Any veterinarian who's even remotely considering entering into a partnership needs to start watching the CBS television series
The Good Wife.
The program is primarily about a philandering Illinois gubernatorial candidate and his estranged spouse, who has returned
to law practice to support their children, of whom she has custody. But the program has a number of subplots, the most compelling
for me being the ongoing fight for control of the law firm where "the good wife" works as a fourth-year associate.
So why would a veterinarian be interested in this subplot? Because it reveals considerably more truth than fiction regarding
how professional partners often treat each other when their firm hits a bump in the road.
The Good Wife nicely summarizes most of the typical disputes partners get into in any professional, practice-based business. It doesn't
matter whether the partnership is in corporate form, an LLC or otherwise—partnership is a challenge. The show also points
out the weaknesses and vulnerabilities of minority partners.
Buying in with hope
When a veterinary practice offers to allow an associate or other veterinarian to buy into the business, a multitude of legal
and mental expectations come into play among all parties. One assumption is that all partners—who most commonly are also practitioners—will
work as hard as possible to further the general interests of the practice. It's also taken as an article of faith that profits
will be shared on a pro-rata basis according to the ownership share each partner holds. Finally, everybody also figures that
each partner will be fairly compensated for his or her work in the role of employee.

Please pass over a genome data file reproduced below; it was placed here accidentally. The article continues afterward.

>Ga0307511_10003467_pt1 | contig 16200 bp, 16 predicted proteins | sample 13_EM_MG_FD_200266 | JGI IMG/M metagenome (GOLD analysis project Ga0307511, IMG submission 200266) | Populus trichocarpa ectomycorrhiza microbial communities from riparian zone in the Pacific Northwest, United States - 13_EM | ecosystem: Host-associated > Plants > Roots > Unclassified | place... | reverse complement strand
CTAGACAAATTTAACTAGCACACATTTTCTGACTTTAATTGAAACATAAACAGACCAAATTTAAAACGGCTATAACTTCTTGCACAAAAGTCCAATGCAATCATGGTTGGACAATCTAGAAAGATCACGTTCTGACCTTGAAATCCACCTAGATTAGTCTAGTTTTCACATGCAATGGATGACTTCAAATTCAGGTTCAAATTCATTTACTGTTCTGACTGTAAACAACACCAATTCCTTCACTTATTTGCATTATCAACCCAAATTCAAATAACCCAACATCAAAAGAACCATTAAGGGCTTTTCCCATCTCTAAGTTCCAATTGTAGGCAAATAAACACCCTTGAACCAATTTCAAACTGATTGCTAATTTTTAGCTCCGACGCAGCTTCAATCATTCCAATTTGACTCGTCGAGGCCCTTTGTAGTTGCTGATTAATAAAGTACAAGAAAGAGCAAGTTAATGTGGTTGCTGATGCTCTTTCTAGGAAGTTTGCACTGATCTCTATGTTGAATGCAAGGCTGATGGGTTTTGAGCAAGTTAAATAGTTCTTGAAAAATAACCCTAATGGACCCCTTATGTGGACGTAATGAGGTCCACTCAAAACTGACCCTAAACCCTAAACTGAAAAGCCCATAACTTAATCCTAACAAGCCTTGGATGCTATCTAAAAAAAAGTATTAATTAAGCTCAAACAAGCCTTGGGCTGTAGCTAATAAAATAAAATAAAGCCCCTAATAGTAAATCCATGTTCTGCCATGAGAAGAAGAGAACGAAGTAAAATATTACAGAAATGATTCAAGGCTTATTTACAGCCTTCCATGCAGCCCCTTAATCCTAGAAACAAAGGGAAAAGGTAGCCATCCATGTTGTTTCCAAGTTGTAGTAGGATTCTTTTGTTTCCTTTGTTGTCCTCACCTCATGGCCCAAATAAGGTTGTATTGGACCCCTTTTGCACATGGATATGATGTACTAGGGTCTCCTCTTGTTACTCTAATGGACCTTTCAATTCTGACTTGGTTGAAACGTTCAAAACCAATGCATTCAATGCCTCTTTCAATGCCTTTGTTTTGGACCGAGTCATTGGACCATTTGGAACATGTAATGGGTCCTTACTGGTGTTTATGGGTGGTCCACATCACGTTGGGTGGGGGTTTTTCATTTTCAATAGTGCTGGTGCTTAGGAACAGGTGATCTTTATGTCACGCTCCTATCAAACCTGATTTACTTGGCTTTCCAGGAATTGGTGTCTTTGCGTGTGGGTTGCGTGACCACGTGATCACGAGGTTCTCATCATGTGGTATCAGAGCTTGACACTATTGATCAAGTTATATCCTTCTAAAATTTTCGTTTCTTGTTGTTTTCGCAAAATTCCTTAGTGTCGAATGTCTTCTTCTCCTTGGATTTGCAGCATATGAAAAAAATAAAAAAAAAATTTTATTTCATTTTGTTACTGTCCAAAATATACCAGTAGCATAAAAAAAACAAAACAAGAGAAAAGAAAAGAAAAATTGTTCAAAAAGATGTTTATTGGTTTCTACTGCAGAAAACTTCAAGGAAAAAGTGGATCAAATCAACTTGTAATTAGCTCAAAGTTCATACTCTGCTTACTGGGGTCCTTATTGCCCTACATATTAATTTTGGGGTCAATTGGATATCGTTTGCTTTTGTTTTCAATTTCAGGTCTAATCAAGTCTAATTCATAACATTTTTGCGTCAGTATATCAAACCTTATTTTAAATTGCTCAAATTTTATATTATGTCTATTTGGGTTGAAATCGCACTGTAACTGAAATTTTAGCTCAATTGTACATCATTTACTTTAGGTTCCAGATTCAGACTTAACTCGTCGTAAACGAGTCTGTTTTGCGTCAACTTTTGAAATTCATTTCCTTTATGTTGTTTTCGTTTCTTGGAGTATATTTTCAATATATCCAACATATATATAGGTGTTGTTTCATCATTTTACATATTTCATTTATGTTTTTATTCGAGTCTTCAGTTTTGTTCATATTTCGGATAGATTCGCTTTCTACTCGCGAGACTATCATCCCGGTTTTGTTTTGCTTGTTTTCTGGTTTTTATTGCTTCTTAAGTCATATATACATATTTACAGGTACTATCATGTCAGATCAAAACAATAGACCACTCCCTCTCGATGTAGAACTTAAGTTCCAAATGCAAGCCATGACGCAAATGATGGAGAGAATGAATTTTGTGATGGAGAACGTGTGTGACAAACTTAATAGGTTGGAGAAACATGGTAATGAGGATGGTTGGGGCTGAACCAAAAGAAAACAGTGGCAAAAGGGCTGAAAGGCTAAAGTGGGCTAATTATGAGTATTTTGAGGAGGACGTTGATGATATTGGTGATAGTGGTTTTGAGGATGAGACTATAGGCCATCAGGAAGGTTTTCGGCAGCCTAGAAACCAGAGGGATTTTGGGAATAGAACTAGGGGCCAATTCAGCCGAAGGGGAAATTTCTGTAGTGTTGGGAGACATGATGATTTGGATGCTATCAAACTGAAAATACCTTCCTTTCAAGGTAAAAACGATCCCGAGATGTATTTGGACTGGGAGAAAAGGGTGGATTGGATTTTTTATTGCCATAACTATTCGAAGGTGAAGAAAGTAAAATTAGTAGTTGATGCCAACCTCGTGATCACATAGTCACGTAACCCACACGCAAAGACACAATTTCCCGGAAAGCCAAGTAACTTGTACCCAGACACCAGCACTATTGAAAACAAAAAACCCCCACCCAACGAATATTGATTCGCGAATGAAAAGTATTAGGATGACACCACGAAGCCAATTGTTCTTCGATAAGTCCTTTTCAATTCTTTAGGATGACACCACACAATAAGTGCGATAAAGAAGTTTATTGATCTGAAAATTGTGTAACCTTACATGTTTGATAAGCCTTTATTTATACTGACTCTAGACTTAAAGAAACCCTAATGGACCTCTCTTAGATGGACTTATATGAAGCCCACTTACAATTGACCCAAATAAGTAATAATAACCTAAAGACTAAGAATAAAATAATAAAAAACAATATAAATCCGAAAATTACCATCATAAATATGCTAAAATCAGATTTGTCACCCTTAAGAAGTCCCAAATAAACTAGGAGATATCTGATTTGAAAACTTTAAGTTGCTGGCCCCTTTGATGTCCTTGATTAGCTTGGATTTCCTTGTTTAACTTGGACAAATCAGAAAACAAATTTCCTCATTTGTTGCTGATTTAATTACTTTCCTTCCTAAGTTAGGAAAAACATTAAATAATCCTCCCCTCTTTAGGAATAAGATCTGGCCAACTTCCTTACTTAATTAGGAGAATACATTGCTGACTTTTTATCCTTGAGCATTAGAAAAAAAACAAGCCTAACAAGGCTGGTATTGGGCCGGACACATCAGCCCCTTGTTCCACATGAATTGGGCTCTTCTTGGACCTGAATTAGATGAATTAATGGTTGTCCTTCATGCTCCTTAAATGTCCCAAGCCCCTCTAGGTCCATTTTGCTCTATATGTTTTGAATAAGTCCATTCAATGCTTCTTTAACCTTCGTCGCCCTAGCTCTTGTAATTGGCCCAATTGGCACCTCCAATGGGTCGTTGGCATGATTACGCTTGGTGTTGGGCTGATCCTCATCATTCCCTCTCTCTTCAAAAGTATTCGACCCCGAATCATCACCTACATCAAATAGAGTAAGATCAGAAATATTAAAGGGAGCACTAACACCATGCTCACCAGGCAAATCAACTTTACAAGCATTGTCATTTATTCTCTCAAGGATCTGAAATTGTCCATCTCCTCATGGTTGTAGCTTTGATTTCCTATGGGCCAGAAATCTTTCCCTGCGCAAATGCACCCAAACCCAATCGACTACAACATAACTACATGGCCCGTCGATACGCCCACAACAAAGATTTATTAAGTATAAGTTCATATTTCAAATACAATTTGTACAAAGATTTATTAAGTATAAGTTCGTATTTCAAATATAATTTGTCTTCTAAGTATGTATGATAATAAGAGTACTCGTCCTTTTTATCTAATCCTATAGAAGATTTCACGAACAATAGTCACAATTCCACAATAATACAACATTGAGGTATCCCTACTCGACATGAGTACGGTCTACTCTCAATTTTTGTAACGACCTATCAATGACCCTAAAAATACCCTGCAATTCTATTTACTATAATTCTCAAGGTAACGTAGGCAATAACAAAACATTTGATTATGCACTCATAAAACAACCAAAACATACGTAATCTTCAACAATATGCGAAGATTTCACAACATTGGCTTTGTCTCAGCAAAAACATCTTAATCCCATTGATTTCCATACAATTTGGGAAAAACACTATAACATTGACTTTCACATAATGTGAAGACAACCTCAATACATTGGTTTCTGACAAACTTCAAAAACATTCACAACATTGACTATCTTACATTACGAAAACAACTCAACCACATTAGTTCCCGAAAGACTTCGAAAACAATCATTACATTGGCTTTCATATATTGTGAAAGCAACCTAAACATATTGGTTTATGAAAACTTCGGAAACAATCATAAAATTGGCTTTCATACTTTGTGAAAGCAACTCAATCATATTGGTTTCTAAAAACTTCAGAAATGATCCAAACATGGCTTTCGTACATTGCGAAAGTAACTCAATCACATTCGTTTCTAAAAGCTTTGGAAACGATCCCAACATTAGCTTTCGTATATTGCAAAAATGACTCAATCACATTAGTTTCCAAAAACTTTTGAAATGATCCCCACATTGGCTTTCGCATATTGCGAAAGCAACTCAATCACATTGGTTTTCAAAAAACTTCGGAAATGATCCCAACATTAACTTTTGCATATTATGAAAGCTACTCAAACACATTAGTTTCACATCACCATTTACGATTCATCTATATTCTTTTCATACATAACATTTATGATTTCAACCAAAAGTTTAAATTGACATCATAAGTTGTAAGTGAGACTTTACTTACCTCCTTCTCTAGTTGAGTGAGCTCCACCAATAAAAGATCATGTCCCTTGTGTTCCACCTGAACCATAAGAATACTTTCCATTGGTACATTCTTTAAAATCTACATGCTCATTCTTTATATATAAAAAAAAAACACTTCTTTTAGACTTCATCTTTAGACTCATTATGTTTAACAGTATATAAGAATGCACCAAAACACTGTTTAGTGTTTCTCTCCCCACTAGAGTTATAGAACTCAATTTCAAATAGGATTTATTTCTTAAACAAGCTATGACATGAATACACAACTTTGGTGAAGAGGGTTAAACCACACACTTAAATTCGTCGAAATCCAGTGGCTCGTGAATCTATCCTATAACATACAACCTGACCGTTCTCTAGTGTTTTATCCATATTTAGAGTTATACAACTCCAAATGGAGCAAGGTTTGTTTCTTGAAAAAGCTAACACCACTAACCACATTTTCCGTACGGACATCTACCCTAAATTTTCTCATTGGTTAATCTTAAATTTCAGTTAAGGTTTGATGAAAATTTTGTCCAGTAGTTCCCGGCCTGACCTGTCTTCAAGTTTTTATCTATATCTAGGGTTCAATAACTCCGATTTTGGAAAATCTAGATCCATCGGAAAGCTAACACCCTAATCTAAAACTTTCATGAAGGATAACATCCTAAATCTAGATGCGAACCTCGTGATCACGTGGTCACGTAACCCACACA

Of course, as I like to say, "the courthouse is located at the intersection of assumption and disappointment." Litigation
among frustrated partners happens every day. It happens on television. And it can happen at your veterinary hospital.
Assumptions vs. reality
Let's first consider what's not assumption but indisputable reality. First, the fact is that in order to buy in, a professional
must actually buy his or her way in. This means there's a financial price that's required of the new partner, one that's paid
in exchange for the package of rights he or she will acquire as part owner of the practice.
Second, a buy-in is not a buyout. This means that when an associate purchases an equity interest in a veterinary practice,
she's a part owner, not the owner. She has no power to make key decisions independently or to steer the ship at all without the consent of one or more
of the others.
This is where assumptions come in. Once the new partner buys in, she expects that she'll be treated fairly and equitably and
be rewarded commensurately with her ownership share. But as a minority owner, she can't make that happen. So what might happen?
The other partners get bold. If there's one owner with more than 50 percent of the business, or any combination of partners who collectively own that
much, they usually can borrow money, purchase equipment, hire consultants and build new buildings without getting approval
from any of the other minority partners. When the controlling partner decides to borrow a large sum to create something along
the lines of a Veterinary Economics Hospital of the Year, there could well be a subsequent reduction in the net end-of-year profit distributed to the remaining
The seasoned partners probably have bank accounts that can handle that reduced income. But what about the new partner who's
still paying off the loan that allowed her to become a partner in the first place? She may not be in a position to forego
the expected income stream like the others.